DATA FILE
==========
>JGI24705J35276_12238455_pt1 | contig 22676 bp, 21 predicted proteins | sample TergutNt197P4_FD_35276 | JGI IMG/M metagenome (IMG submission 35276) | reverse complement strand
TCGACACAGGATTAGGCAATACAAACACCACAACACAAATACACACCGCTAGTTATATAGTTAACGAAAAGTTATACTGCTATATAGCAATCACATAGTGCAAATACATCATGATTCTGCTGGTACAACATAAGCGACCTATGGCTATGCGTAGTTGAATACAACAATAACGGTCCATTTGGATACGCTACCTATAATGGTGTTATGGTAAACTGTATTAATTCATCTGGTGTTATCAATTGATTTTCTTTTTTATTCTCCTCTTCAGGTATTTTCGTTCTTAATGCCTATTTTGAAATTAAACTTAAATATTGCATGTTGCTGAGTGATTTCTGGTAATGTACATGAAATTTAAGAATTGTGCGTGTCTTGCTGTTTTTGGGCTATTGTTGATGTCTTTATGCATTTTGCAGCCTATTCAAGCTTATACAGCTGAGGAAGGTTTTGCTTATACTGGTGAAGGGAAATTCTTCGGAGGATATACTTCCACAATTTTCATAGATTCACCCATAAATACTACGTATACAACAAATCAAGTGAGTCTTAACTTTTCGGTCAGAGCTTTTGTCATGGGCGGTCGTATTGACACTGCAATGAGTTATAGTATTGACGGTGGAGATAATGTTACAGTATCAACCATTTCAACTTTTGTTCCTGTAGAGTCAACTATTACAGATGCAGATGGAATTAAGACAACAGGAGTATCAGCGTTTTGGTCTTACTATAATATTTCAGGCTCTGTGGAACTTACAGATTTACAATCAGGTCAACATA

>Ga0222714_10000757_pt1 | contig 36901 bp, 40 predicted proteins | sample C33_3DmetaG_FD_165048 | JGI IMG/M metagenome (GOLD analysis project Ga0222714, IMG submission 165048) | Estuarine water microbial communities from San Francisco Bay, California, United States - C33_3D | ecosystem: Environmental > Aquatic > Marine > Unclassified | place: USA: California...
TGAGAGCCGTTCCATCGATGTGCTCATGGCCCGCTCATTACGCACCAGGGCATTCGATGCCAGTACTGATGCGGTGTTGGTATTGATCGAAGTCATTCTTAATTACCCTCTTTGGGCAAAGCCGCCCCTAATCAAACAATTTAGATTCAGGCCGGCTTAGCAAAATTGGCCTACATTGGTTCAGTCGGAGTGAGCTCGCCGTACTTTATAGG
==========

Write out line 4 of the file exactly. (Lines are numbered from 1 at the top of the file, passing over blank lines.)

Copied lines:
TGAGAGCCGTTCCATCGATGTGCTCATGGCCCGCTCATTACGCACCAGGGCATTCGATGCCAGTACTGATGCGGTGTTGGTATTGATCGAAGTCATTCTTAATTACCCTCTTTGGGCAAAGCCGCCCCTAATCAAACAATTTAGATTCAGGCCGGCTTAGCAAAATTGGCCTACATTGGTTCAGTCGGAGTGAGCTCGCCGTACTTTATAGG